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The 101 Ranch Old Timers are now making an efforts to protect Monument Hill and Bill Pickett's grave from further destruction. At the same time they wish to make the site more accessible to the public. Plans call for a rest stop on HWY 156 some 400 feet west of the monument with a walkway leading up near the grave and pillar.[1]

Several others are buried on the noll. The Kaw tribe has offered the use of a side scan ground radar to locate the others and mark them.[1]

101 Ranch Old Timers Monument Hill Project[2]


For some time the 101 Ranch Old Timers Association has been working on the Monument Hill Project. The project is to help preserve and make accessible the White Eagle Monument and gravesite of Bill Pickett, 101 Ranch African American rodeo star.

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Today this historic site is owned by the 101 Ranch Old Timers Association, which was formed as a non-profit organization on August 26, 1976 with around 200 members. At the time of its formation, the membership consisted of persons who worked on the ranch, Wild West show, their descendants and members interested in preserving the rich western heritage of the 101 Ranch. The organization's by-laws are directed towards the preservation and renovation of the 101 Ranch and recognition of employees of both the ranch and Wild West shows. The 101 Ranch and its employees contributed significantly to the early history of Oklahoma while helping create the worldwide mythology of America's Old West.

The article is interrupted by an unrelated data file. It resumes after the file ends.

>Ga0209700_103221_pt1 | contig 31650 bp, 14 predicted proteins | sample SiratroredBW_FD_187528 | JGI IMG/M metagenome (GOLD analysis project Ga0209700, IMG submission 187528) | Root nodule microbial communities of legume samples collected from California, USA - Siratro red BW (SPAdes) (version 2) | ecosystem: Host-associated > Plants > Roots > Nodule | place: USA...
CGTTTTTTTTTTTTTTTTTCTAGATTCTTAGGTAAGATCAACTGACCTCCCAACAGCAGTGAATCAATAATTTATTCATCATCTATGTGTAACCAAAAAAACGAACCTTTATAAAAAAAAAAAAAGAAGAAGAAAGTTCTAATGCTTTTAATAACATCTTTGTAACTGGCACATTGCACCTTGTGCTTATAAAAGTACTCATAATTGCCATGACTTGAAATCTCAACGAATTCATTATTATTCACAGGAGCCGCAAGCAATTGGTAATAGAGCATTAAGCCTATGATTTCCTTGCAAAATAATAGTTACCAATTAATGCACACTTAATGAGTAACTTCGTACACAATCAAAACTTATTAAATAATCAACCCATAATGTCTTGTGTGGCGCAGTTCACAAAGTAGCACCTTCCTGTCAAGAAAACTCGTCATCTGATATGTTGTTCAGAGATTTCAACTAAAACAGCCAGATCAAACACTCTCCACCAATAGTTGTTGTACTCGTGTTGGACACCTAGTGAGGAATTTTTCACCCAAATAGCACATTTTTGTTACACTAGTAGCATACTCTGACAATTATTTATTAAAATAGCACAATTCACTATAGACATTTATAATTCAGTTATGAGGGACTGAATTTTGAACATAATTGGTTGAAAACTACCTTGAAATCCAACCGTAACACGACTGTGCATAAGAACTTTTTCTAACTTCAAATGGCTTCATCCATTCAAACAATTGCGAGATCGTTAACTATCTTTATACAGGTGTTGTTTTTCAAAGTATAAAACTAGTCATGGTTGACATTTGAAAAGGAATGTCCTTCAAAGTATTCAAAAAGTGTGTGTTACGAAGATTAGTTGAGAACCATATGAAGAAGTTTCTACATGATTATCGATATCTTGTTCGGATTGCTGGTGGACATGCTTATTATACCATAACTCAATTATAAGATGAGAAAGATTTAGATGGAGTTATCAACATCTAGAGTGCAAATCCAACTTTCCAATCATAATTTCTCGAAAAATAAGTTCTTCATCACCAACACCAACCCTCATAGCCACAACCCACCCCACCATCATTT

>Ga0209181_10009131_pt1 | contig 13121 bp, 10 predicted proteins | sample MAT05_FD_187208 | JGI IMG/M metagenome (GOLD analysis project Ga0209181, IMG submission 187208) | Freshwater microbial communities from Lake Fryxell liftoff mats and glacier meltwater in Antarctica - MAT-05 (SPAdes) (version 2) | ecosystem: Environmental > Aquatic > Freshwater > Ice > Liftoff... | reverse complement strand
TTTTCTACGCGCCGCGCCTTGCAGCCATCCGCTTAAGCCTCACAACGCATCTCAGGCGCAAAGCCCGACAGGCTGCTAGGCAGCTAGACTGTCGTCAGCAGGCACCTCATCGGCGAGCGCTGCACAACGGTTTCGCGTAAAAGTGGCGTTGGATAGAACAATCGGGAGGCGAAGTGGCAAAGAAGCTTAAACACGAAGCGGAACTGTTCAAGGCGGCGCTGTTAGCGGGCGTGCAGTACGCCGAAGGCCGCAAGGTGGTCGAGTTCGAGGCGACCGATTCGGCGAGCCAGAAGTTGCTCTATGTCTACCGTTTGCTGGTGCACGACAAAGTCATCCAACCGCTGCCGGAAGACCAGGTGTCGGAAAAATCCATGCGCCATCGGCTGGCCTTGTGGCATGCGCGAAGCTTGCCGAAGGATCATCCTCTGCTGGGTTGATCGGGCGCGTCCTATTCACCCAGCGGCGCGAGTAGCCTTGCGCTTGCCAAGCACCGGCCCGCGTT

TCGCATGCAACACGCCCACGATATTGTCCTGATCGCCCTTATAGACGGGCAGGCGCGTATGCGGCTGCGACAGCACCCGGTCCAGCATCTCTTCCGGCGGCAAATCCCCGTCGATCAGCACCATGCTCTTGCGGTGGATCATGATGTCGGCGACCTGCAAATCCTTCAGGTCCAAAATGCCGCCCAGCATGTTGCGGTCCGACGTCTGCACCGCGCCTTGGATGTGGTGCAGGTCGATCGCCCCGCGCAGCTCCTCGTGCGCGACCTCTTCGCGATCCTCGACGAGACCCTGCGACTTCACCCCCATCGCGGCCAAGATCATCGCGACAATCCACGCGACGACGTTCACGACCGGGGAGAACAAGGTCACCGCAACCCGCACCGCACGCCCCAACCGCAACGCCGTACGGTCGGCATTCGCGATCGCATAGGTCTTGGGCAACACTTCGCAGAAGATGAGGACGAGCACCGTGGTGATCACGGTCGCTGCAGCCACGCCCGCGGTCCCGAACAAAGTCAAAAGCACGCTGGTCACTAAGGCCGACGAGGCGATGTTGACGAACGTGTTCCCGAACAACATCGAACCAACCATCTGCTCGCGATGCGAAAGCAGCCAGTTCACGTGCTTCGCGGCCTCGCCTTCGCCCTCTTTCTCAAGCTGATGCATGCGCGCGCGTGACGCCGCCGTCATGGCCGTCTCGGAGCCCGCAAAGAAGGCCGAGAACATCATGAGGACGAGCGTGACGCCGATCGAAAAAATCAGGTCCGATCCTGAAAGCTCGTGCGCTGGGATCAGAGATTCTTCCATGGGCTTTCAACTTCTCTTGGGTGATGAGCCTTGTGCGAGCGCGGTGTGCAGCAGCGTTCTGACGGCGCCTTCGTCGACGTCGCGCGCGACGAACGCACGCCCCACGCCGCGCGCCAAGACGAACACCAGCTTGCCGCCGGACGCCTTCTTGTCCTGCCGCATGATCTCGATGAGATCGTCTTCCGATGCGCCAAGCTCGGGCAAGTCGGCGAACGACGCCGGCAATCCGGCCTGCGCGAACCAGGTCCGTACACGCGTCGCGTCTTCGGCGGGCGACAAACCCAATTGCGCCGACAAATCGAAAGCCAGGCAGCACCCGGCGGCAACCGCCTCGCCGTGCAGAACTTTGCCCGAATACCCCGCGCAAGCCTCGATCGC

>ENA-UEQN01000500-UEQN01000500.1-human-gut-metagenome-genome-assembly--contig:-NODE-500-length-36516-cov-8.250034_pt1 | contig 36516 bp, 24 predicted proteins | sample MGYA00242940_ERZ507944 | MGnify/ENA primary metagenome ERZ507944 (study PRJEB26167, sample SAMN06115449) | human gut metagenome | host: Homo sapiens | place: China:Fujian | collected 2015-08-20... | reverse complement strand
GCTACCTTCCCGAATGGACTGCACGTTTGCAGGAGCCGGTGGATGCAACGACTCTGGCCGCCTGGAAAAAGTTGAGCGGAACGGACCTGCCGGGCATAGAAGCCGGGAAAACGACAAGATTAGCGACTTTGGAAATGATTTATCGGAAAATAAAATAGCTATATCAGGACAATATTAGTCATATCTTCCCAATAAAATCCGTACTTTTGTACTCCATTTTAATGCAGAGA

On January 24, 1996, the association received the deed to 75 acres of the Ranch headquarters property. This property had been placed on the Register of National Historic Places in 1973 and designated a National Historical Landmark in 1975 through the work of the now defunct 101 Ranch Restoration Foundation. Our association has cleared the overgrown headquarters property site and converted it into a roadside picnic area.

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Within five miles of the roadside park is Monument Hill. It is located on Oklahoma Highway 156 one mile north of Marland, Oklahoma. In 1927, the Oklahoma State Historical Society asked the 101 Ranch Miller brothers to restore an Indian Trail Marker on top of a knoll there.